Some perennials are a bit more particular than annuals when it comes to germination, so be sure to read seed packet instructions which explain planting depths and spacing. Some seeds require sunlight to germinate, and are simply surface sown. Sow the seeds into moist growing mix, and set the flats or pots outdoors in a sunny protected area. Or you can sow the seeds directly into a “nursery bed” right in the garden, watering and weeding them as needed over the summer. Come fall, your seedlings will be large enough to either stay in a nursery bed until spring, or be transplanted directly into their ultimate homes.
Choose perennials suited for your growing conditions, and place the seedling plants according to seed package spacing suggestions. Here are some perennial suggestions for starting from seed:
And don’t forget this is a fine time to start biennials like hollyhocks, foxgloves, lunaria and lychnis that will bloom next summer. (See my blog for an explanation of the differences between annuals, biennials and perennials: http://gardeningonthego.wordpress.com/2011/06/14/defining-annuals-perennials-and-biennials-2/).
Find seeds for these and other choices from sources such as Renee’s Garden Seeds (www.reneesgarden.com), John Scheepers Garden Seeds (www.kitchengardenseeds.com) and the Jupiter’s beard from Richter’s Herbs (www.richters.com). The campanula, I’m still searching.
Growing your own perennials from seed can be one of the most inexpensive and satisfying ways to garden, nurturing a bounty that you can also share with family and friends. Perennials make wonderful presents and hostess gifts, or contributions for spring plant sales too.
Spare that beetle!
They are here. They are on the roses, the raspberries, butterfly bushes, climbing hydrangeas, green bean and fruit tree foliage and more. Japanese beetles are holding conventions in our gardens, and the outcome isn’t going to be pretty. Before you reach for the spray, know that it will probably do more damage than good. No one wants to eat produce that’s been sprayed with pesticide, and more importantly spraying food crops and ornamentals will often kill more beneficial bugs than harmful beetles.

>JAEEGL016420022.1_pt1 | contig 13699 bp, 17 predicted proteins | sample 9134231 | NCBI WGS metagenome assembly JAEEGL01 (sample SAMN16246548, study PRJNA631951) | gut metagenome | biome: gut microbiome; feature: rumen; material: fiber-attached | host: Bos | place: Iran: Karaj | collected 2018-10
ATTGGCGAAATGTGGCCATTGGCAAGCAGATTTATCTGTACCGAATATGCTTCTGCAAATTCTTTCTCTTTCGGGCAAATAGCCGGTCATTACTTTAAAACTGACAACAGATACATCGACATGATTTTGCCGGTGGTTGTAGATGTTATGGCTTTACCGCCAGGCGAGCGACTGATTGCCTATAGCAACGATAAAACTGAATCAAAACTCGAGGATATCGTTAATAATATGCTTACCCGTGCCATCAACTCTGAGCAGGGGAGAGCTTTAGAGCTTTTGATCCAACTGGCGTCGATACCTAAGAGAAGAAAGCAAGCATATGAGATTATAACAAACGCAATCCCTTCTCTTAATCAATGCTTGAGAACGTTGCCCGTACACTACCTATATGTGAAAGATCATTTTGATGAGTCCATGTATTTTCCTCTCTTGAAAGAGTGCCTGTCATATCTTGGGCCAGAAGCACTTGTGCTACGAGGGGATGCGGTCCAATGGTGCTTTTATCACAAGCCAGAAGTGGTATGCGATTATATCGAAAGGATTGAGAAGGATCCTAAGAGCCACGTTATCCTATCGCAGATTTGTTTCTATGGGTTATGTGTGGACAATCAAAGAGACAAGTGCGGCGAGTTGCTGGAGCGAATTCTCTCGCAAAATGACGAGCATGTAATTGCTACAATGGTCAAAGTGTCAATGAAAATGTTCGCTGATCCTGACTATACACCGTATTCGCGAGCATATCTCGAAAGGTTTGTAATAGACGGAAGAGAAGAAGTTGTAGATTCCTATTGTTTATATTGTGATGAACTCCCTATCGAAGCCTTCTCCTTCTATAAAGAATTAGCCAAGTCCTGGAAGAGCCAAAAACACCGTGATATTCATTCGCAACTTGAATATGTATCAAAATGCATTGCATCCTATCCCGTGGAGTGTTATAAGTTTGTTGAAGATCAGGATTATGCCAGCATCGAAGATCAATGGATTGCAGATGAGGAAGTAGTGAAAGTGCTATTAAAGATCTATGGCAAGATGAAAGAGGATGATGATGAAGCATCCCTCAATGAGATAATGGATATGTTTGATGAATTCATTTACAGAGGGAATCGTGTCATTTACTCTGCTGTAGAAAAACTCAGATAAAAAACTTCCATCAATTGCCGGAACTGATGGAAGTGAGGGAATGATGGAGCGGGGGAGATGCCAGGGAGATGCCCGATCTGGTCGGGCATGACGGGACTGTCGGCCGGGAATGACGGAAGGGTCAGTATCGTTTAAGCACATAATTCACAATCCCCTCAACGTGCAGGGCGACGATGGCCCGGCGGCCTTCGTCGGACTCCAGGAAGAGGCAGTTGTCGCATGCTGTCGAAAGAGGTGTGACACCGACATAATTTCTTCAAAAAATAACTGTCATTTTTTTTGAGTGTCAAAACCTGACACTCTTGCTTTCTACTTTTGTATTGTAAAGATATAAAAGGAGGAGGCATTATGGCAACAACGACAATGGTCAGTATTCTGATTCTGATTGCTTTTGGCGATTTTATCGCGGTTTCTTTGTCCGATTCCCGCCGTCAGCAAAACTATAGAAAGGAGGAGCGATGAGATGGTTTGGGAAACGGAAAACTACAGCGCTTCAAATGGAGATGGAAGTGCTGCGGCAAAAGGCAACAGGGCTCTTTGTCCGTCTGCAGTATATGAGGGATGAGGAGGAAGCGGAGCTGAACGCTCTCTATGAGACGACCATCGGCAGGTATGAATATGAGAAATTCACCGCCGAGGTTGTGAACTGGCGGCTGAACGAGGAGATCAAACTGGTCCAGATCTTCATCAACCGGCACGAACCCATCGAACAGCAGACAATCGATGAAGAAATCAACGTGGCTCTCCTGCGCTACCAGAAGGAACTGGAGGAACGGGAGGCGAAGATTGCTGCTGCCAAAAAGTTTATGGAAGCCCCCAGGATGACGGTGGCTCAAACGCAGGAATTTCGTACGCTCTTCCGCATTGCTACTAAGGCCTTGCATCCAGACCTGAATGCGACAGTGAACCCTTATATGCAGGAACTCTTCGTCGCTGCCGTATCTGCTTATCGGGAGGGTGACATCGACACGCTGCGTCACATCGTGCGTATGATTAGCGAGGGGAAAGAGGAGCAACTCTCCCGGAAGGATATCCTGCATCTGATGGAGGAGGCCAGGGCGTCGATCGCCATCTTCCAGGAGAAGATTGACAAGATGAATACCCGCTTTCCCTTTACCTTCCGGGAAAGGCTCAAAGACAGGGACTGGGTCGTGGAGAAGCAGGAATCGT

We do have one ally — and only one — in the battle against the destructive insects. That’s the Tachnid fly, which lays eggs on the Japanese beetles. Those eggs eventually hatch and destroy the beetles. But if you kill the beetles before the flies can hatch, both are gone. So, here’s what I propose: Inspect each Japanese beetle for the telltale opaque-white dots that are a bit smaller than the head of a pin located right behind the beetle’s little head. If you see one or more dots on a beetle let it go so that the eggs have the opportunity to hatch. More Tachnid flies mean more allies in our battle against Japanese beetles. It’s simple and it’s easy. I’m finding that about 15 to 20 percent of the individuals I inspect from my garden are carrying eggs.
Here’s the tricky part. The best way to inspect the beetles is to catch them by hand. But don't worry. They do not bite. They do not sting either. Let the egg-bearing beetles go, and either drop the beetles with no eggs into a jar of soapy water or to make the job quicker, just squash them between your fingers. I know — ICK. But it is quick and easy with just a little smush. Trust me, you get used to it, and there is even a perverse pleasure to derive from the practice.
Better yet, show a child how to find the beetles with eggs and how to squash the other beetles. They’ll love it! Happy hunting.
Lynette L. Walther is the recipient of the Garden Writers Association’s Silver Award of Achievement for 2012, National Garden Bureau's Exemplary Journalism Award and the Florida Magazine Association's Silver Award of Writing Excellence. She is a member of the Garden Writers Association, and she gardens in Camden. Got questions, or comments? Visit her blog, and join in the conversation at: gardeningonthego.wordpress.com or “friend her” on Facebook.